As for fond memories… that’s easy… all the people we met along the way. The Singapore heartlanders and everyone who allowed us to film. Seriously, you do not get this sort of cooperation and enthusiasm in the states. I was not only completely welcomed by the heartlanders, I was shoved closer and closer to everything that was happening. Aunties and uncles were directing me on the shooting of the film. I was very afraid I would be shunned and turned away from shooting, but everything just worked out beautifully and each connection lead to another.TN: Why did you decide to package it as a documentary rather than a fictional feature ¡ based on a true story?
TK: Initially, this footage was just for research for a film I wanted to make involving the Hungry Ghost Month. I simply couldn’t believe someone hadn’t made such a film. So after quitting my job and coming here to do the research, I discovered Kelvin Tong’s The Maid was about to be released. So we decided to just keep shooting ‘the research’, including an interview with Kelvin, and just go with the flow. Having compiled 60 hours of footage, I thought it would be a heartbreaking waste to not share the footage with the public, so I had to make a final choice in December 2007… drop everything and do it or not. So I just did it. This is basically our home movie of the Hungry Ghost Month in 2005. As for the fictional feature… could still happen at some point… but I need some help.
TN: Also, why did you choose the Hungry Ghost Festival out of all the other festivals in Singapore?
TK: Hungry Ghosts Festival was the first I knew about for one. The supernatural, ghosts, cemeteries, Demon King… come on what more did I need? But seriously, I have actually shot some footage for Thaipusam, but it’s piled up with all of my other unused footage in the closet. When you realise that for a project like A Month of Hungry Ghosts, I had to work on it full-time for a year and half without pay or grants or any other production help beside Genevieve, I think you can understand why I can’t crank out films about all the festivals in Singapore! And honestly, I don’t think I’m interested to do another feature documentary anytime soon. I want to do a fantastical narrative with a script.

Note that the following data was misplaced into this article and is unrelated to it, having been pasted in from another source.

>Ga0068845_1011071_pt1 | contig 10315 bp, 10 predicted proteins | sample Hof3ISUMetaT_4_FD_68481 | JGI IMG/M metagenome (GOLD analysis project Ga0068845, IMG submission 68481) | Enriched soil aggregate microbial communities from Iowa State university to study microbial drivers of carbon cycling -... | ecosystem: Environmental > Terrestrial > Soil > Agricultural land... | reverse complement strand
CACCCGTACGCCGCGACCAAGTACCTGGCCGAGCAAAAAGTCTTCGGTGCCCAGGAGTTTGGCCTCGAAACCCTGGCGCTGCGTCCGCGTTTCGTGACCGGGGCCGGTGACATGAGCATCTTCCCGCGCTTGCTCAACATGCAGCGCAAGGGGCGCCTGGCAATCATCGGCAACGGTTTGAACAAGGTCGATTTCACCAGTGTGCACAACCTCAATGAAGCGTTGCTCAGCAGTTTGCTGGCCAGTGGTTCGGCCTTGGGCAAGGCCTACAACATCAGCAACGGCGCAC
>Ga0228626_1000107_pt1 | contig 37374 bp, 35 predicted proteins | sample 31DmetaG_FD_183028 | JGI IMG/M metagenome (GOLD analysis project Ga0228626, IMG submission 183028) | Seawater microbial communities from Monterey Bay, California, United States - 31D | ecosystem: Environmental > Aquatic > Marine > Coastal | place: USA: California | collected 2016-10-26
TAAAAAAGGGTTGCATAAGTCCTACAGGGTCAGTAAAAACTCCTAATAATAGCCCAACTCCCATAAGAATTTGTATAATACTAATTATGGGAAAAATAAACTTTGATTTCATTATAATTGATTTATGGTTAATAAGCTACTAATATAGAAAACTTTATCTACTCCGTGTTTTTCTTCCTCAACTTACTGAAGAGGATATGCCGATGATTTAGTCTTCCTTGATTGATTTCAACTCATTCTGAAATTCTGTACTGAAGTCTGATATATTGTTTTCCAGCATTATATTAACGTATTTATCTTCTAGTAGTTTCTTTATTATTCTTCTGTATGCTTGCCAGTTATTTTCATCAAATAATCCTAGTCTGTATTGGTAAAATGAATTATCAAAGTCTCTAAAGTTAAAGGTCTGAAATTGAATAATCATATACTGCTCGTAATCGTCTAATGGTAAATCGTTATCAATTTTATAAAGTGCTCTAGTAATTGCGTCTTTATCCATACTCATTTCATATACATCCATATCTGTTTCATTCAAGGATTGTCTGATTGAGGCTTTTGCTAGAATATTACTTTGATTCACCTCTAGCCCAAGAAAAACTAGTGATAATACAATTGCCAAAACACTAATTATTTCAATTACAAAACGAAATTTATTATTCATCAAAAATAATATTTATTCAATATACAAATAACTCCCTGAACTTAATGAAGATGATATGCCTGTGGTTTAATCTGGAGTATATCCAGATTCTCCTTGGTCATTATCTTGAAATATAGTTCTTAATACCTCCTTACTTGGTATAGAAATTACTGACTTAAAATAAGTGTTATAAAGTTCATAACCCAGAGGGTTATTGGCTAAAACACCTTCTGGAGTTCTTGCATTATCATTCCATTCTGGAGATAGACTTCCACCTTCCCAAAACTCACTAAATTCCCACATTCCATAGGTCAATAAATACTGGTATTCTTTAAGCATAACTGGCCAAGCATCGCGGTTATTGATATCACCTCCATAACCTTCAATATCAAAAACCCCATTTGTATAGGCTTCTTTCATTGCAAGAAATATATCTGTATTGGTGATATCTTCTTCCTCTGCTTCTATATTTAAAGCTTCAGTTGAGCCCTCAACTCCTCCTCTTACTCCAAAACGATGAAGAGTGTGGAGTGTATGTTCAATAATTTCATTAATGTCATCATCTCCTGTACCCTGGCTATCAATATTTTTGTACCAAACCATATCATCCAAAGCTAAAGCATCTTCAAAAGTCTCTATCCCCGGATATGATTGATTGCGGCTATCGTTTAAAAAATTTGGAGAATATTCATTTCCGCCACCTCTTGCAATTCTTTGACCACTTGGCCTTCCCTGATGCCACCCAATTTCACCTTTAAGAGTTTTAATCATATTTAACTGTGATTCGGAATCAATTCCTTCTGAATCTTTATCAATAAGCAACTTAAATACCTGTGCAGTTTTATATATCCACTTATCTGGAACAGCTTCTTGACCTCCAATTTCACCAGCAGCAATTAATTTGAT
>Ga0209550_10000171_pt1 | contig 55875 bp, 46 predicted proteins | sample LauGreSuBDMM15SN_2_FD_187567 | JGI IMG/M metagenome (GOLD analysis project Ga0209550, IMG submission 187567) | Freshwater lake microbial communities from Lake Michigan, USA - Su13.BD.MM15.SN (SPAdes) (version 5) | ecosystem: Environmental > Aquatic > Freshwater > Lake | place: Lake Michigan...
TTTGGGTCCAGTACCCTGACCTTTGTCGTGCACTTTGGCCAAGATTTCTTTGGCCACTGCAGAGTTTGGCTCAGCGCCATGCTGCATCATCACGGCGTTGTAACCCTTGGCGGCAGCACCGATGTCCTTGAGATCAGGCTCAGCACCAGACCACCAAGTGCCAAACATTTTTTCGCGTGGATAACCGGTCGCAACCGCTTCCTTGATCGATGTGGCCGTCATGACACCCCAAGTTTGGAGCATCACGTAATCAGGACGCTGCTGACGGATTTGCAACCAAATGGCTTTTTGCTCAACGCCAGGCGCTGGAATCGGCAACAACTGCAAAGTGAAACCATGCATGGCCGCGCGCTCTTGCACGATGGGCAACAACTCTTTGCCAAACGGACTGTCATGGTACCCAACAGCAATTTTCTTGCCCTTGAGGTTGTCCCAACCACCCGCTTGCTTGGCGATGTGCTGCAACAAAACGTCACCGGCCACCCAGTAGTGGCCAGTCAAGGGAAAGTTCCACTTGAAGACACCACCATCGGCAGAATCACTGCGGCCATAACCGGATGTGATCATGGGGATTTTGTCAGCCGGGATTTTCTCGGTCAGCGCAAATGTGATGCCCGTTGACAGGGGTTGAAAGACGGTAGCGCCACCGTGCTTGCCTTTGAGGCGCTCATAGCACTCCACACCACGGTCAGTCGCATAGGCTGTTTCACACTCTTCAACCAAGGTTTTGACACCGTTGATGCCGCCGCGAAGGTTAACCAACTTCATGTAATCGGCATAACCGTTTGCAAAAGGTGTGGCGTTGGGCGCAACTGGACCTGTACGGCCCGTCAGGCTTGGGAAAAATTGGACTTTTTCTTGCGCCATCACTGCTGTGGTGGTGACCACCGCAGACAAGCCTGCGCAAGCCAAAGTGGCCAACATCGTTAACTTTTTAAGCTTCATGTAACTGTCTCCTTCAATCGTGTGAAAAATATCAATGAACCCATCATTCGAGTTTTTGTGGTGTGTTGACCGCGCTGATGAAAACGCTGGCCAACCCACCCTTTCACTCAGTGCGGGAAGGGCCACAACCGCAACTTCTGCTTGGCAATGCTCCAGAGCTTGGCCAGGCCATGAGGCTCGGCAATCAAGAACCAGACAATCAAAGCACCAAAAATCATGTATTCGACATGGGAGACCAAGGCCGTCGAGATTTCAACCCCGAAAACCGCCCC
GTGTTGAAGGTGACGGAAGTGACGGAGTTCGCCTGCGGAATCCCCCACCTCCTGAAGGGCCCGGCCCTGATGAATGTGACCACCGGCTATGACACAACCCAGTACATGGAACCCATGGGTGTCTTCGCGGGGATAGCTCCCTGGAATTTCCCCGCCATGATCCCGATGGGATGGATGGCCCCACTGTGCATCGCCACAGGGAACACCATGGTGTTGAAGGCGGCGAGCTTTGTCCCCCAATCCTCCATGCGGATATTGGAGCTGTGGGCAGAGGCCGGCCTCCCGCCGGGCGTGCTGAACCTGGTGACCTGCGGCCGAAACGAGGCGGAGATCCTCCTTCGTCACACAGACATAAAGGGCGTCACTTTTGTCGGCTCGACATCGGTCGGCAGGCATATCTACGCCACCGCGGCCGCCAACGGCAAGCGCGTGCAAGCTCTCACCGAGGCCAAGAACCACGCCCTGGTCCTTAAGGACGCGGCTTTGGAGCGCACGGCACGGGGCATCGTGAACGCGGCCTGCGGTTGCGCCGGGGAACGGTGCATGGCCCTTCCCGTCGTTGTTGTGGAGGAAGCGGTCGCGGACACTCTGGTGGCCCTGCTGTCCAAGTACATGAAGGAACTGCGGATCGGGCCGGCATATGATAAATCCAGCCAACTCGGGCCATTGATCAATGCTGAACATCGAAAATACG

TN: When you first decided to come to Singapore to do your film, what was your first impression of Singapore’s Film Industry?
TK: Well, when I first arrived I knew very little about Singapore’s film industry to be honest. I knew only that Raintree had helped produced the original The Eye, which I really liked, so I just figured there would be good stuff being produced. I started reading about Eric Khoo, Royston Tan, Jack Neo and Martyn See in the papers and online and sought out their movies and was not disappointed. Then Kelvin Tong released The Maid, which was great fun and recently Li Lin Wee’s Gone Shopping captured my heart. I’ve been thinking that the Singapore film scene is very much making me think of the Austin film scene in the 1990s. Actually, truth be told, having no mentor, I’ve been trying to learn from the films and filmmakers in Singapore more than anything lately. It just seems so much more real and attainable than the Hollywood scene, and more fertile than any of the indie scenes in the states right now. I get the feeling that there are a lot of talented young filmmakers here that are going to start making some amazing films and the scene here is really going to take off. I just hope I can be a part of it and not let it all pass me by!
TN: Share with us your filming experience in Singapore so far, perhaps in relation to filming in the US.
TK: Well, for too many months it’s just mainly been in a dark editing room. With A Month of Hungry Ghosts and The Mitre Spell short documentary it’s just been coincidence that Singapore has collided with a brief documentary phase in my career. Somehow, I have managed to bump into a lot of other filmmakers here and what I find striking is that they have mostly been very friendly and open and helpful. And the same goes for the cinema distributors here as well. Would I be able to get a cinema chain in the states to look at my incomplete feature documentary for potential screening in a few months? Not likely. Would I be able to get distribution with a theater like Sinema in the states with the painless effort of submitting a digital file made on my home computer? Don’t think so. Sure, I think most filmmakers would love to have the Hollywood budget and get a crack at the big show, but I think that is unfortunately the sole focus of a lot of independent producers in the states and that doesn’t necessarily equate to good films. That mentality and focus also breeds a lot of exploitive producers and so far I see no signs of that here. In Singapore the focus is about making the film you want to make… and there are good potential outlets to get it seen. If nothing else, that is a great launching pad to the rest of the world.
The other great thing about the film community here in Singapore is where else can you meet Royston at a small seminar and rave about 881, or go up and ask Li Lin about her scriptwriting process, interview Kelvin on the fly for your documentary, and get Jack Neo to make a cameo appearance in your next film? Okay, that last one didn’t really happen… yet.